The newest fashion for lady bathers is to wear artificial flowers made of India rubber. This certainly sounds a very extravagant fad, but seeing that these adornments are said to be wonderfully effective in beautifying the bathing costume and cap, there is every reason to expect this craze to be extremely popular all along the coasts. The art of making India rubber flowers has been brought to a state of perfection for this purpose, and instead of being merely clumsy sprays of colored rubber, as one might at first imagine, the buttonholes and wreaths thus manufactured are wonderfully artistic creations, varying from rich, massive peonies to dainty buttercups and lilies of the valley.

This novel fashion should prove a really pretty one, provided it is not carried too far and indulged in by the well-known type of “non-get-wet” bather, who may possibly welcome a bouquet of artificial flowers as an additional charm whilst “sun-bathing” in a pretty costume by the “briny.” Grand Forks [ND] Daily Herald 25 June 1914: p. 4

Mrs Daffodil’s Aide-memoire:  The rubber bathing costumes were not without their critics. They were banned from several beaches as indecently form-fitting. All-rubber suits also were clammy and easily torn. It was not until “Lastex”—rubber enveloped in other fibres—was introduced that their utility ultimately triumphed over wool swimming costumes. As Harper’s Bazaar wrote in 1934:

“There’s no wrinkle, no bag, no sag, even under the most ruthless sun! No other human device can even approximate that utter freedom, that perfection of fit, at rest or in motion, that airy but strictly legal sense of wearing nothing at all. There is no substitute for this elastic yarn, which imparts lasting elasticity to any fabric.” Harper’s Bazaar June 1934: p. 9

Mrs Daffodil invites you to join her on the curiously named “Face-book,” where you will find a feast of fashion hints, fads and fancies, and historical anecdotes

You may read about a sentimental succubus, a vengeful seamstress’s ghost, Victorian mourning gone horribly wrong, and, of course, Mrs Daffodil’s efficient tidying up after a distasteful decapitation in A Spot of Bother: Four Macabre Tales.

 

Fashionable Shagreen: 1917-1923

It is, Mrs Daffodil has been reliably informed, something called “Shark Week.” Mrs Daffodil does not, as a rule, celebrate ocean-going predators, but it is an excellent excuse to discuss the fashionable uses for shagreen.

FASHIONABLE SHAGREEN.

WONDERFUL EFFECTS.

Four centuries ago shagreen—a handsome Chinese presentation of fish skin was the envy of all the young dandies about town, says an overseas fashion recorder. But shagreen was exclusive and expensive, cured and cut and shaped by hand, and it was only the dandy with a long purse who could afford to have this lovely decoration on his sword sheath or snuff-box. Once again Bond Street has revived shagreen. It has been displayed in the shop windows for some months, and just around the corner, off Old Bond Street, you will find the workers of the Chinese fish skin busy curing, “kneading,” and dyeing it to the perfection of its finished state.

Just as was the case 400 years ago, it is still exclusive and costly.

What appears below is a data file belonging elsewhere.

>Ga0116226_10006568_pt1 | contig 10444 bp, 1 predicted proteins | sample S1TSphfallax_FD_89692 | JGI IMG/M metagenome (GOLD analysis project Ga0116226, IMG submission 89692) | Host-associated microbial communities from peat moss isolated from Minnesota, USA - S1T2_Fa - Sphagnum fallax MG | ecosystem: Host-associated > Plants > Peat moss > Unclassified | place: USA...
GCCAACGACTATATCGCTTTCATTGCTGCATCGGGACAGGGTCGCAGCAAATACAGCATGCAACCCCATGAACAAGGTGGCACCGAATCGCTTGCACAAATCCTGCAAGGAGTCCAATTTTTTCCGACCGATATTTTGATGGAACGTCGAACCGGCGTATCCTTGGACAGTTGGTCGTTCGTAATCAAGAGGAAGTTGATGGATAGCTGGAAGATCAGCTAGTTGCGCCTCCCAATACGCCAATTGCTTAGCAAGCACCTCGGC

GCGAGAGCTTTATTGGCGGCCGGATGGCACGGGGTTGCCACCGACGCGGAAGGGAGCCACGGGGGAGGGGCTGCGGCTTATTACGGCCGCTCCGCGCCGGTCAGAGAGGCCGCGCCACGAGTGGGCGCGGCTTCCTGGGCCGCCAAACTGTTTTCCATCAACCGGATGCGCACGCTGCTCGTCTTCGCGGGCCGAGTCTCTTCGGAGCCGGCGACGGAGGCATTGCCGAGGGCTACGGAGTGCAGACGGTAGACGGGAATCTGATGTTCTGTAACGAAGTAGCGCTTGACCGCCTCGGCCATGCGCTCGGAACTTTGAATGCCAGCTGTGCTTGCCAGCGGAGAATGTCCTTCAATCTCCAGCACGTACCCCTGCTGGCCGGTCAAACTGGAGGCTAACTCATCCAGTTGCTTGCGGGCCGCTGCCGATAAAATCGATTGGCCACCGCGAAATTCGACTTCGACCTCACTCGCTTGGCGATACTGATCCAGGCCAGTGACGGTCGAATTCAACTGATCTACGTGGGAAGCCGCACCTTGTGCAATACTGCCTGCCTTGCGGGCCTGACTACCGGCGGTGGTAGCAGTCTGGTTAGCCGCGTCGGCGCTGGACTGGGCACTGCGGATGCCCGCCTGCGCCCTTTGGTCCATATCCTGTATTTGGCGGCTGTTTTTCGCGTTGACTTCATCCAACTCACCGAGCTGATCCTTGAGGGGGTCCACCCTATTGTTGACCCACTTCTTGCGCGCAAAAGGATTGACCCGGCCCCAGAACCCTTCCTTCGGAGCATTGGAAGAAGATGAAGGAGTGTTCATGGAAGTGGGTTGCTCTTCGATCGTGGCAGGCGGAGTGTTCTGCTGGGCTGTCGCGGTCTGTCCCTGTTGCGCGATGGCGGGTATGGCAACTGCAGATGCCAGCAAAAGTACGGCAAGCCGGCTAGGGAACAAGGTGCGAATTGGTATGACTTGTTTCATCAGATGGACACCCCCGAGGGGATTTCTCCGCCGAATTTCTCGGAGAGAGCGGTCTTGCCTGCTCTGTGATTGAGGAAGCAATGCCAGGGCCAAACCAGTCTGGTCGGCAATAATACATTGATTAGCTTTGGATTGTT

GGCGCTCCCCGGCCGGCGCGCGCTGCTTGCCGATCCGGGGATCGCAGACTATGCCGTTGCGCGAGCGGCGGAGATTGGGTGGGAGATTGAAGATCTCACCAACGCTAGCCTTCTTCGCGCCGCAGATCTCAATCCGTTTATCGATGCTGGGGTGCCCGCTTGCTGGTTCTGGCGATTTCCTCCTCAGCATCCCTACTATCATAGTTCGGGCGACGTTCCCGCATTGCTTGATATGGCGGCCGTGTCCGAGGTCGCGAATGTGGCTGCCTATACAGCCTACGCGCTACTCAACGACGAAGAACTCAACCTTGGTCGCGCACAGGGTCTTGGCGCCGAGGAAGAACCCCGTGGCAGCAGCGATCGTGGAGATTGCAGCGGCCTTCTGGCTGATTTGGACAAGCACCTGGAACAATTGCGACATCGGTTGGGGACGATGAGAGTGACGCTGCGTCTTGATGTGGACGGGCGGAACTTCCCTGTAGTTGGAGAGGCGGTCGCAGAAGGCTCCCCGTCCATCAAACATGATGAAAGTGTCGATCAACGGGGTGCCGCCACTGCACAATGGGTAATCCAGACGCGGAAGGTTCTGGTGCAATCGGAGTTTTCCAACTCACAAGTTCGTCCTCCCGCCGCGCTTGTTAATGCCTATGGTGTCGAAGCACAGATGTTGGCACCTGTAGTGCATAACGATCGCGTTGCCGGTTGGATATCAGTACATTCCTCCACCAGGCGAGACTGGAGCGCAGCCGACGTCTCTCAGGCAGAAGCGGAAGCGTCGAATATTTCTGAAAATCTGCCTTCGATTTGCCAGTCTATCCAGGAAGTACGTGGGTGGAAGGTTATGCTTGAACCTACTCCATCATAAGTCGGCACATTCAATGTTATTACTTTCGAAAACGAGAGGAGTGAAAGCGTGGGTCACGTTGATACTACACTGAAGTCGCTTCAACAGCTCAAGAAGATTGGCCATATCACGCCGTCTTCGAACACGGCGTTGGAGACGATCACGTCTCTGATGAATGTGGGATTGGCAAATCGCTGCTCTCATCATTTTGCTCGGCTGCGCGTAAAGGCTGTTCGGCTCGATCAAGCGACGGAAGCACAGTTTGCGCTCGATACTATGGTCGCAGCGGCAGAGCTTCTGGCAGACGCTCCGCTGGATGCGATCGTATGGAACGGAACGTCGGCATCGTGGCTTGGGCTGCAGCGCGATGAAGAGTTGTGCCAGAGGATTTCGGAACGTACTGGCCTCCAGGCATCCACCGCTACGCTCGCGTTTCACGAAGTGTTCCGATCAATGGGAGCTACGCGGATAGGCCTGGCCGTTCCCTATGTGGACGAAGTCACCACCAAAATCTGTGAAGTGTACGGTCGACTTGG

The process of manufacture is long and difficult. The skin does not lend itself to factory production, so that in shagreen articles you have one of the most beautiful of the hand-made productions.

Shagreen experts tell me that the skin is “practically everlasting,” and, what is more delightful, age intensifies its beauty. It looks lovely bound with silver in brush-and comb sets. There are complete outfits for the secretaire, and endless small things like scent sprays, cigarette and match cases, and a few book-bindings are shown. The colours are exquisite—soft blue, grey, rose and especially green. It was the green that was used in the early 17th century—for the art of making shagreen take subtle dyes was not then known—and some fortunate people have pieces of green among their family heirlooms. In the little “factory ” 1 was shown shagreen as it arrives from the Orient. Actually it is (he skin of a small rare shark, and the raw material is as stiff and hard as a board. The placoid scales of the shark give it a very rough surface. It looks as if tiny pebbles have been embedded in the skin. They feel like stone. In the old days the skin of horses and wild asses was treated to imitate shagreen and part of the process was to embed a certain seed in the skin while it was soft, and so artificially manufacture the knitter 1 surface. As a rule the real skin arrives in a creamy tint and often in a colour that requires no dye. Many hours of labour have to be spent filing down the hard scales and kneading the buckram like texture to the softness of kid When ready for mounting the hard nodules have been transformed to a pearl-like pattern and even after dyeing this creamy colour remains where the scales were, and on this particular shark every pore seems to be a scale. No two skins are alike. Frequently two skins put into a bath of green dye will take the colour in two totally different shades. This not only annoys the worker but adds to the price of the finished article. Shagreen is used effectively to line the bathroom walls in the Queen’s dolls’ house, where the ceiling is of snail shell and the bath of rose rock crystal.

New Zealand Herald 27 November 1926: p. 6

Mrs Daffodil’s Aide-memoire: When we speak of “shagreen” and sharkskin, these, of course, refer to the actual skin of a shark rather than the louche shiny suiting fabric favoured by cads.